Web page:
You said, "The word ‘prophesy’ apparently is an equivocal term. Paul's equating of tongues plus interpretation with prophesying tends to support this view. The two phenomena are very closely related." I agree that the purpose of tongues and interpretation is closely related to the purpose of prophecy, but what Paul said does not make the two equivocal. Paul said in I Cor 14:4-5, "He that speaks in an unknown tongue edifies himself; but he that prophesies edifies the church. I would that you all spoke with tongues but rather that you prophesied: for greater is he that prophesies than he that speaks with tongues, except he interpret, that the church may receive edifying." Paul did not equate the two. His point contextually is that prophecy brings edification to the church, not tongues, because prophecy is in the language of the people and all can understand it, while tongues are not understood, bringing edification to the speaker alone. For this reason Paul preferred prophecy over tongues. The exception to this was if tongues were coupled with an interpretation, because this would bring edification to the church. These two types of spiritual gifts are clearly distinguished. Paul only places them on the same level of importance when they both bring edification to the church.

You may very well be right. I do not think that your interpretation is completely out in left field. It has some merit, but I feel that it has more marks against it than for it. I do not see that there is much supporting evidence exegetically, or contextually in Acts 2 to demand the meaning you are assigning it (especially when coupled with what the rest of the Biblical portrayal of tongues and prophecy). My main concern is that you would expect a non-Pentecostal whom you are trying to convince that tongues are the evidence of the reception of the Spirit, to believe it because of Joel 2 and Acts 2. I don’t think that many would buy that simply because they know that this would be an awkward use of the word that is not maintained in the rest of the NT. Even if it is true that Peter equated prophecy with tongues, it is not all that clear, and is a loose connection at best. I don’t like building entire arguments or doctrinal positions off of hard-to-defend interpretation of verses. I know that you see this interpretation as logically necessary, and the only supporting evidence for the "initial evidence doctrine." I would not want to start with the "initial evidence doctrine" and then look for proof for it though. This is eisegesis, not exegesis. I’m not accusing you of doing this, but I’m only warning against trying to find "proof" for the doctrine, because you commented in another post that if we do not interpret Peter in this way that there is no Biblical proof for the initial evidence teaching. Maybe there’s not. Maybe we’re wrong. I don’t believe so, but my conclusion comes from other texts. If this teaching is not clear, then let’s just be honest about it. Looking to Joel and Acts just seems too far of a stretch to me.

We may never agree on this, but that is OK. This is not a primary, secondary, or tertiary level of doctrinal importance. That does not mean it does not matter, but that it does not matter enough to argue and argue and argue about it to the disunity of the brethren. There are other areas of theology that are worth fighting for, but this is not one of them.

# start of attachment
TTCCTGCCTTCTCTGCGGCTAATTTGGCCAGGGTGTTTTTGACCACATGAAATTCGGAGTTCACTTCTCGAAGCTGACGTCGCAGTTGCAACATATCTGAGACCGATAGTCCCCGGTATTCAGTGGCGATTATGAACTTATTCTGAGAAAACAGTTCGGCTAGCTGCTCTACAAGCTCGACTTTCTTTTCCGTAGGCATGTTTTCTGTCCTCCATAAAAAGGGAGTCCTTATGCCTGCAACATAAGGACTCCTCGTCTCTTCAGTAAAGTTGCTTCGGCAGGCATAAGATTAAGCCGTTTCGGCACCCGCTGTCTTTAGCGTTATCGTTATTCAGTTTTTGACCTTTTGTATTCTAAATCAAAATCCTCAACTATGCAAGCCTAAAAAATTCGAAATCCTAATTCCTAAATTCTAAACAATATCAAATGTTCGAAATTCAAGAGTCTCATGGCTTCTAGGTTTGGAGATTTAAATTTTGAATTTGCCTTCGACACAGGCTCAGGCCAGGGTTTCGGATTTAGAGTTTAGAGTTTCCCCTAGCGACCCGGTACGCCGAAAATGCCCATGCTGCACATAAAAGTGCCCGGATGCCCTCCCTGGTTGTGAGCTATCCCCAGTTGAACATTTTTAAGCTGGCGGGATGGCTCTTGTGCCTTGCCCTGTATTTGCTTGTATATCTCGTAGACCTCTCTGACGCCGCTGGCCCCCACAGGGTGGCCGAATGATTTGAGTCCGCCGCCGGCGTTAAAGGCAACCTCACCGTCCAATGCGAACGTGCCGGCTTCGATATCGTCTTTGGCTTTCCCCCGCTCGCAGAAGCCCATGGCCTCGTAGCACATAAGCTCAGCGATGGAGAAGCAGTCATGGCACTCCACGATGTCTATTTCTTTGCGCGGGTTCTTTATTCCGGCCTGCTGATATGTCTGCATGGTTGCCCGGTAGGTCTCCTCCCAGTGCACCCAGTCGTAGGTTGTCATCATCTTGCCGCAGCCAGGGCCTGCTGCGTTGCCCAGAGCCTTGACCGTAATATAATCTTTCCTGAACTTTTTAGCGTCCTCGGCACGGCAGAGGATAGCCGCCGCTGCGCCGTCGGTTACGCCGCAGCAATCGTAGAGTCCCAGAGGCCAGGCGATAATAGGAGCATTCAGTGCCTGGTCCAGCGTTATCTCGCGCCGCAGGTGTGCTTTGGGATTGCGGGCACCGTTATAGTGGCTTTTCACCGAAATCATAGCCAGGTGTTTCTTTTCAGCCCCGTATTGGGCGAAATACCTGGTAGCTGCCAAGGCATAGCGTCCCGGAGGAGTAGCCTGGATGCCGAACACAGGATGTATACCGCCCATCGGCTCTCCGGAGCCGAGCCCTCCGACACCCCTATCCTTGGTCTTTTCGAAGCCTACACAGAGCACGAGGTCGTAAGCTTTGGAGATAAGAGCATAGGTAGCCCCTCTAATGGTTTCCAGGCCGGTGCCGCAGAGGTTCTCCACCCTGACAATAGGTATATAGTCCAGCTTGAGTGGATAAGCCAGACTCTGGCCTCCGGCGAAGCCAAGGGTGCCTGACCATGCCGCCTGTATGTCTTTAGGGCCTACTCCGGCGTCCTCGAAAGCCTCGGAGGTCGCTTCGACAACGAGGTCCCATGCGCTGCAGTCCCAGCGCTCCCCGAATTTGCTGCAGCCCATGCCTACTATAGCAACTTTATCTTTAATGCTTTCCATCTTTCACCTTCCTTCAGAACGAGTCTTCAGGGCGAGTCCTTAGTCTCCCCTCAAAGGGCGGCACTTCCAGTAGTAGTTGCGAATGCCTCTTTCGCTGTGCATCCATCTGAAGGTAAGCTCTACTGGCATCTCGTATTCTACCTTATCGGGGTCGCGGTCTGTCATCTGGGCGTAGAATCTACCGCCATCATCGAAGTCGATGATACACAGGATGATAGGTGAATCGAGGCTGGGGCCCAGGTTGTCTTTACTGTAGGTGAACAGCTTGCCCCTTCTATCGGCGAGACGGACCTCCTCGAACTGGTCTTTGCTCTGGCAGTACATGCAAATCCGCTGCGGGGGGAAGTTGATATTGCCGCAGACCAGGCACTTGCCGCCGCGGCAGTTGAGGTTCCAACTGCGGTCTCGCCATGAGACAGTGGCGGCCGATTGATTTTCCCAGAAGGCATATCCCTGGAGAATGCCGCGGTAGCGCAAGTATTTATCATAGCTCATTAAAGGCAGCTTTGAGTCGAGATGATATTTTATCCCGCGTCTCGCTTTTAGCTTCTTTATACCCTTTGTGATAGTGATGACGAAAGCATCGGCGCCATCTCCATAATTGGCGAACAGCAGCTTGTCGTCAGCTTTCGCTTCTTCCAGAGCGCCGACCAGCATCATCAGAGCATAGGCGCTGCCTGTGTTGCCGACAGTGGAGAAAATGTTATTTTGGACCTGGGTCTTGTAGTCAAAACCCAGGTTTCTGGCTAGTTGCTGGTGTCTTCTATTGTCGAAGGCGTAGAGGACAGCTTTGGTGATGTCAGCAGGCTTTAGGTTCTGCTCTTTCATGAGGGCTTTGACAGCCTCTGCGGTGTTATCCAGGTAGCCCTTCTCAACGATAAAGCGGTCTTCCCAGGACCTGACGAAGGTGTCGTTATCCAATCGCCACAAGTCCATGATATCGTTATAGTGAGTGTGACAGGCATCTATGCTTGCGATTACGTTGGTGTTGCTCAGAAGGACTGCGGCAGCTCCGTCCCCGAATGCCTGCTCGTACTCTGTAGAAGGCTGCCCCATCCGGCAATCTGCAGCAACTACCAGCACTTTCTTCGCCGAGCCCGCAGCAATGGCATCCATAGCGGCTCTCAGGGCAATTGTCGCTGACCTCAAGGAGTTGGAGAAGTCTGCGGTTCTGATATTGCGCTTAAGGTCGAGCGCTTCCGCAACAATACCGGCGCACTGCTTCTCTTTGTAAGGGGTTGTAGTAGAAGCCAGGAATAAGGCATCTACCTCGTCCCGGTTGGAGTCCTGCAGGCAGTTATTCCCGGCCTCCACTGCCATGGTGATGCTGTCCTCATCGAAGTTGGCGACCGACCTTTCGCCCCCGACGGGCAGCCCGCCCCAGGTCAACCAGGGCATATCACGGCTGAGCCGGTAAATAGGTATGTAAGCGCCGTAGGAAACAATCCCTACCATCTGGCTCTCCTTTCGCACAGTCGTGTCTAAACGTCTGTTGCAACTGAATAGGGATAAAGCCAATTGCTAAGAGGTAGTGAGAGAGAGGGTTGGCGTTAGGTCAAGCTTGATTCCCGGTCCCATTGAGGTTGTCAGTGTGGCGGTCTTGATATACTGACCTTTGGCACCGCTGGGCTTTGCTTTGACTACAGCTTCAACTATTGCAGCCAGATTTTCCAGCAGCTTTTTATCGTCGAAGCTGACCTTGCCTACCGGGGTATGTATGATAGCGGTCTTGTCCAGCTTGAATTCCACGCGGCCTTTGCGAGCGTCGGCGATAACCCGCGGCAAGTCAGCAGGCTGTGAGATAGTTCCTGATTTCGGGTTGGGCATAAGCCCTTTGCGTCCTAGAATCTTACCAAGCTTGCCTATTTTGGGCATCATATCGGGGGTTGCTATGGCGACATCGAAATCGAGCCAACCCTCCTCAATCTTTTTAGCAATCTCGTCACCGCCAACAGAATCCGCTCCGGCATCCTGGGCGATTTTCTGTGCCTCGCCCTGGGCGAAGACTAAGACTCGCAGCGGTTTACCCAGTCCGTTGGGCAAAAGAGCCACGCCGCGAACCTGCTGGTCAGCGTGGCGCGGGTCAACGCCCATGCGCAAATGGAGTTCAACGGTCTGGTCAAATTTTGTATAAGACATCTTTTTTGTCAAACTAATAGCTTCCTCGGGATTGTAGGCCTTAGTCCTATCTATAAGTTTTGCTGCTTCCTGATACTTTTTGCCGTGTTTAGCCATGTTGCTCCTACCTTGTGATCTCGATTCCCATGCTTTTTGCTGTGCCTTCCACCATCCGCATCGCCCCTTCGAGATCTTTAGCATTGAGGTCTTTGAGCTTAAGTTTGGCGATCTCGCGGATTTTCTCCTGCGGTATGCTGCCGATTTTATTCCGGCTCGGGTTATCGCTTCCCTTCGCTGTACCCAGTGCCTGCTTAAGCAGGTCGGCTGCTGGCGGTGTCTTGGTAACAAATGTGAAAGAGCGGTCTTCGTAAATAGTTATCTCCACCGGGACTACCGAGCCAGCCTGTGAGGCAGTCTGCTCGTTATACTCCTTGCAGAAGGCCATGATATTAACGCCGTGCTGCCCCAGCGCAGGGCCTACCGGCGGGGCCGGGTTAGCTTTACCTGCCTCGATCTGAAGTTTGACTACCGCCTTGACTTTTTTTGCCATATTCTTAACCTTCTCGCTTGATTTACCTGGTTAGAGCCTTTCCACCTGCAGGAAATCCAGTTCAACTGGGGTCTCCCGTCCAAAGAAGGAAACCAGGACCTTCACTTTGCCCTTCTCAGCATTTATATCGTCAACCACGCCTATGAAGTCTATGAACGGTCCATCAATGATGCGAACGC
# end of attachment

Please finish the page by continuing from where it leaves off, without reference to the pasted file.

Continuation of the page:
Questioner’s Comments

It appears evident from Acts 2 that the languages that were being spoken in the upper room were familiar to the hearers. Would this not then make this prophecy (divinely inspired utterances)? It also seems as if all of the speakers at least spoke two languages, for they recognized the various languages the 120 were speaking in, and Peter proceeded to preach to them all in one language, which may have been Aramaic. However, in other narratives of Spirit baptism, there is no indication that the hearers understood what was being spoken by the speakers.


Jason’s Comments

You have a good point, but I think that upon closer examination it does not support your claims that tongues are prophecy. Yes, I agree that the hearers did understand the tongues on the Day of Pentecost, but that was only because the languages spoken were the languages of the audience’s respective countries. Remember that hearing something in one’s one native language is not the definition or nature of prophecy, and neither is the lack of understanding of someone’s words the definition and nature of tongues. These are only the practical effects of the nature of each. The nature of prophecy and tongues are not defined by the standard of understanding or not understanding. If we define prophecy by whether or not it is understood by the hearers, then we would have to conclude that a genuine prophecy given in another language other than our own (which is native to the speaker and hearer both) is actually tongues! But the natives would call it a prophecy. Which is it? Such logic is inconsistent. It would mean that when I go to Ethiopia and hear a prophecy come forth, it actually becomes tongues because I do not understand it. No, it is actually a prophecy. I just don’t know the language that the prophecy is going forth in. So if the fact that the hearers on the Day of Pentecost understood the tongues makes those tongues "prophecy," then when I don’t understand Ethiopian prophecies they cease being prophecies and become tongues.

Creating a hypothetical situation according to the idea that you proposed, we would have to say that if a Mexican was present at the Day of Pentecost, what was going on would have been tongues to him (since no one was speaking Spanish), but prophecy to everyone else. This definition of prophecy and tongues makes the distinction perspectival, not actual.